Monday, July 5, 2010
Independence Day in New York City
Unfortunately, doing anything like this involves a lot of waiting in uncomfortable temperatures. You can't just show up an hour beforehand and expect a good view. At New Year's Eve in Times Square, I waited for six hours in below-freezing conditions. The second time I did Rockefeller Center's Christmas tree lighting, I faced freezing rain. The second time at the Esplanade in Boston for July 4, the measured temperature on stage was 49° C / 120° F. (That day turned my perfectly good white t-shirt yellow.)
The fireworks display was slated to be 30 minutes long. My camera's 4 GB memory card had space for about 30 minutes, 25 seconds' worth of video. To be safe, I started recording about a minute into the display because the last thing I wanted to do was miss the ending. Ultimately, it ended up being a few minutes shy of the half-hour mark, so I could have captured the entire show.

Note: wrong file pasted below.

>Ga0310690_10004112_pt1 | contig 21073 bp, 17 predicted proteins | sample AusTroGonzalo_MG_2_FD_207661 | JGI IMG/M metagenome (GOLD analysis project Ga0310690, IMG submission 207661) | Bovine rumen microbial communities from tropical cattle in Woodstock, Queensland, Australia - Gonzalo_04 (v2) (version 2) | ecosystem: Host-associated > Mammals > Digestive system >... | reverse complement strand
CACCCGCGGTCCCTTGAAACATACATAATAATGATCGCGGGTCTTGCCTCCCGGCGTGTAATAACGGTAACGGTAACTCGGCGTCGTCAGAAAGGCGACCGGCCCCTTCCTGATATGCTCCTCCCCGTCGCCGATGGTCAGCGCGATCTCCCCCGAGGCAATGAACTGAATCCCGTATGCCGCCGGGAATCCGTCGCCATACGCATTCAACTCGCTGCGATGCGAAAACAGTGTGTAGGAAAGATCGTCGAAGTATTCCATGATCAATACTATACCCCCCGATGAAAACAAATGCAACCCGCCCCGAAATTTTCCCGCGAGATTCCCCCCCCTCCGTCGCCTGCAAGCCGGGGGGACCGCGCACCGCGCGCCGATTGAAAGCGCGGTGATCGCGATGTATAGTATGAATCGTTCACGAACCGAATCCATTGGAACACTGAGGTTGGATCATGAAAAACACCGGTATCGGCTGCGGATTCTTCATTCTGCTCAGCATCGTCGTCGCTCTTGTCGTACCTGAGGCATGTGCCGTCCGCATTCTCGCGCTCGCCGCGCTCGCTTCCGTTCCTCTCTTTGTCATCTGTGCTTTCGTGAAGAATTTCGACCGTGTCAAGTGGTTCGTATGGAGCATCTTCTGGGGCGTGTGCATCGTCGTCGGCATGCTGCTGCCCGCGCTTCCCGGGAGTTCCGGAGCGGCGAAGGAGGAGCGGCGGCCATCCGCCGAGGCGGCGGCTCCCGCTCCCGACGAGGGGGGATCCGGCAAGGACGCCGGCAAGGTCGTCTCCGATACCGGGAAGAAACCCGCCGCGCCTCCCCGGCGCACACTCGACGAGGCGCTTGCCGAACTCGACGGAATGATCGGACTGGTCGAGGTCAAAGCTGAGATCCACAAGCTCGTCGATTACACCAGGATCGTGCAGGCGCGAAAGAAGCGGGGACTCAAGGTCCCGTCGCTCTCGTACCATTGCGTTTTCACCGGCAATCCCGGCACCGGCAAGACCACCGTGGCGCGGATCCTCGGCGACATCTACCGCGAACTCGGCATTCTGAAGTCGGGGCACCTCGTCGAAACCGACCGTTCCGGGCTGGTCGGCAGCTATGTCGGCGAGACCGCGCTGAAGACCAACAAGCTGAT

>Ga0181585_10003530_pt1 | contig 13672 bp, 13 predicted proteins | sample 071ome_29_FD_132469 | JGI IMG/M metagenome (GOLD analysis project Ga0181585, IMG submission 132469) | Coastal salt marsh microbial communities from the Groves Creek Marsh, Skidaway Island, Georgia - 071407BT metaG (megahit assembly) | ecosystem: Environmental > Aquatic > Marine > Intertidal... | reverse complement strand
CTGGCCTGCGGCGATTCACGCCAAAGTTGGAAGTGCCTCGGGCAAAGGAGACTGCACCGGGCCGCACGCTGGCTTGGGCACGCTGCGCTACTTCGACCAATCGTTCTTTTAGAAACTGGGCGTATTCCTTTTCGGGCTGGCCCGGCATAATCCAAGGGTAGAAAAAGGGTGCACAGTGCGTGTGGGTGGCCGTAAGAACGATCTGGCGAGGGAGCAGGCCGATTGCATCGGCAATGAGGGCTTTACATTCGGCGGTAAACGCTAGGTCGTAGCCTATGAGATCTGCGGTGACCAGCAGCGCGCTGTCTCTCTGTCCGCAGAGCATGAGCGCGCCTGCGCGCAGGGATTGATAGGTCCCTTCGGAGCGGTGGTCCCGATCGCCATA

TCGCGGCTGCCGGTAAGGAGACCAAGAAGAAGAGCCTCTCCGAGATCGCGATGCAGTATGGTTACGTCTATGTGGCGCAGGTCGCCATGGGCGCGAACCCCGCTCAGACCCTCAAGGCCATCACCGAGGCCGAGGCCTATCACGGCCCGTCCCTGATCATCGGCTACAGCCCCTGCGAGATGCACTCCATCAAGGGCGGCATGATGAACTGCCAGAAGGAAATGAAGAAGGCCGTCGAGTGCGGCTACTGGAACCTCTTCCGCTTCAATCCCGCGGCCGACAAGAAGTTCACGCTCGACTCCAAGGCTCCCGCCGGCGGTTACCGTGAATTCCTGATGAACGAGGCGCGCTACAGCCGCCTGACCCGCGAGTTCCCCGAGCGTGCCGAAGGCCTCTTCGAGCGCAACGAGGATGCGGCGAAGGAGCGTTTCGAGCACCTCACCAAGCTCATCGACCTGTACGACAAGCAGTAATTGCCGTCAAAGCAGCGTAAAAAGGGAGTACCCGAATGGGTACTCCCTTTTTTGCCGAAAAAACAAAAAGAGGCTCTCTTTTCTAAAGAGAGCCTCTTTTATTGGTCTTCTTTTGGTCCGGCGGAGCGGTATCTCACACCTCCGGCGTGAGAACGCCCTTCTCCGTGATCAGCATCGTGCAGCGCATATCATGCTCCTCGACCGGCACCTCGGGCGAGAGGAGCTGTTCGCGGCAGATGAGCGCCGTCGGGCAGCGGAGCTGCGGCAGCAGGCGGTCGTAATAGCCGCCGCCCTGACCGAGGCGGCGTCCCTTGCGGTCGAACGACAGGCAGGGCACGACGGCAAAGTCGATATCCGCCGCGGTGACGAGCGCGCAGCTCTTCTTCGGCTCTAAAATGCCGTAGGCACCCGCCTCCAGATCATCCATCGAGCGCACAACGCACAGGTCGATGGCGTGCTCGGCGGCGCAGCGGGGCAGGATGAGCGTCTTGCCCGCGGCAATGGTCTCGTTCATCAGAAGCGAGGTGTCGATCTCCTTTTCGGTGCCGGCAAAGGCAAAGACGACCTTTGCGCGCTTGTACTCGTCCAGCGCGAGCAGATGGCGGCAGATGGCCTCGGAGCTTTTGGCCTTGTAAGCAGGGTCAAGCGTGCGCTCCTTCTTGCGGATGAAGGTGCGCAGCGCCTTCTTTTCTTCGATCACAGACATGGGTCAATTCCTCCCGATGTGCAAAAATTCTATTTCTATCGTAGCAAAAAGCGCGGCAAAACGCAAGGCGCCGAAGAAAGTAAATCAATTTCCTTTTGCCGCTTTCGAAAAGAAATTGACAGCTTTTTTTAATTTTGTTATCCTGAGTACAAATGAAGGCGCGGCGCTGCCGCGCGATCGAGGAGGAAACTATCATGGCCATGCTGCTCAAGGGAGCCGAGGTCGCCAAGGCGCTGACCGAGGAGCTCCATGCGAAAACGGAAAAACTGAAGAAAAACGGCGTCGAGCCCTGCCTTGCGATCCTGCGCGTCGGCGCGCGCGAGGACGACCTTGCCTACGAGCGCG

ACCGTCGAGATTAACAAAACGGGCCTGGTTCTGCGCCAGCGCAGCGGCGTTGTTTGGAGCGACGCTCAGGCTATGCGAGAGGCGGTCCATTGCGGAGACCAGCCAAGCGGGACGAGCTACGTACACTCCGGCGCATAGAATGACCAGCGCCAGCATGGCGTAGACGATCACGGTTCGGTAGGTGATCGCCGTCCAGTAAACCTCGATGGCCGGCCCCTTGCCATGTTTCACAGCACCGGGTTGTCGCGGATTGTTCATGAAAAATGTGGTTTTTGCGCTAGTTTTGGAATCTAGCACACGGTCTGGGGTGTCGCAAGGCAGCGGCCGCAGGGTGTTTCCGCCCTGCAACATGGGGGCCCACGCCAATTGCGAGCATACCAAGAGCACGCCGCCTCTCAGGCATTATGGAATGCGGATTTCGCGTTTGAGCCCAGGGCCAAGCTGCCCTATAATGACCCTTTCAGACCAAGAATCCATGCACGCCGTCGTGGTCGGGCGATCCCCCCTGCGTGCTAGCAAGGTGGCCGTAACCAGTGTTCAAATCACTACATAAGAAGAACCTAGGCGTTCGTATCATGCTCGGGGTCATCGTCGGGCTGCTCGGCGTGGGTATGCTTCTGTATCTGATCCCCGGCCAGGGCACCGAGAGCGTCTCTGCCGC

One other problem I faced was not knowing how long my battery was going to last. To save energy (and thus battery life), I watched most of the fireworks display through my camera's viewfinder. Afterward, when asked how it was, I said, "Eh." But on the train ride home, one of the people next to me said to his buddies, "That was the best fireworks display I've ever seen!" Looking back on the video I took, I have to say it's a lot more impressive than I thought it was. I'm sure that if I'd seen it with my own eyes, it would have been nothing short of amazing.
Here's my video of the fireworks display, as seen from the grass north of Chelsea Piers at 24th Street.